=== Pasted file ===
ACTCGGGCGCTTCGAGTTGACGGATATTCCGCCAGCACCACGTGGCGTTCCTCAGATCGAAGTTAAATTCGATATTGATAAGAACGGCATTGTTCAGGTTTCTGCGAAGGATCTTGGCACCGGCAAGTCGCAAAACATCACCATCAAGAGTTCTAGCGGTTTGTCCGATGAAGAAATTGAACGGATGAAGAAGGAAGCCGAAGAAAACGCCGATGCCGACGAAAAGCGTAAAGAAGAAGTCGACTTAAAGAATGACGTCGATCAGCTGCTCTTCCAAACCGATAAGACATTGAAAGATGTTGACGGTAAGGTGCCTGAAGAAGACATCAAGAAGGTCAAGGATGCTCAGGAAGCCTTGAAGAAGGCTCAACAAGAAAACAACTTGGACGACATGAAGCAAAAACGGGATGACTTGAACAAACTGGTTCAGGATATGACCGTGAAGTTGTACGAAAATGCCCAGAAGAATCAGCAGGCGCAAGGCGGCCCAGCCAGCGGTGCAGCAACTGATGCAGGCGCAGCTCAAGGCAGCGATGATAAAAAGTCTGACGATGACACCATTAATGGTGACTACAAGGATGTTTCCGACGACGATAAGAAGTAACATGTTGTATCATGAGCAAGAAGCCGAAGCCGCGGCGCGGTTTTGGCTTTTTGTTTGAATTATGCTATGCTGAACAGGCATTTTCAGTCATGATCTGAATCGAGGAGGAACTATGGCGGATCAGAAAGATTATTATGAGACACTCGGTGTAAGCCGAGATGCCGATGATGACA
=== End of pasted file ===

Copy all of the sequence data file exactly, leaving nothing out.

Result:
ACTCGGGCGCTTCGAGTTGACGGATATTCCGCCAGCACCACGTGGCGTTCCTCAGATCGAAGTTAAATTCGATATTGATAAGAACGGCATTGTTCAGGTTTCTGCGAAGGATCTTGGCACCGGCAAGTCGCAAAACATCACCATCAAGAGTTCTAGCGGTTTGTCCGATGAAGAAATTGAACGGATGAAGAAGGAAGCCGAAGAAAACGCCGATGCCGACGAAAAGCGTAAAGAAGAAGTCGACTTAAAGAATGACGTCGATCAGCTGCTCTTCCAAACCGATAAGACATTGAAAGATGTTGACGGTAAGGTGCCTGAAGAAGACATCAAGAAGGTCAAGGATGCTCAGGAAGCCTTGAAGAAGGCTCAACAAGAAAACAACTTGGACGACATGAAGCAAAAACGGGATGACTTGAACAAACTGGTTCAGGATATGACCGTGAAGTTGTACGAAAATGCCCAGAAGAATCAGCAGGCGCAAGGCGGCCCAGCCAGCGGTGCAGCAACTGATGCAGGCGCAGCTCAAGGCAGCGATGATAAAAAGTCTGACGATGACACCATTAATGGTGACTACAAGGATGTTTCCGACGACGATAAGAAGTAACATGTTGTATCATGAGCAAGAAGCCGAAGCCGCGGCGCGGTTTTGGCTTTTTGTTTGAATTATGCTATGCTGAACAGGCATTTTCAGTCATGATCTGAATCGAGGAGGAACTATGGCGGATCAGAAAGATTATTATGAGACACTCGGTGTAAGCCGAGATGCCGATGATGACA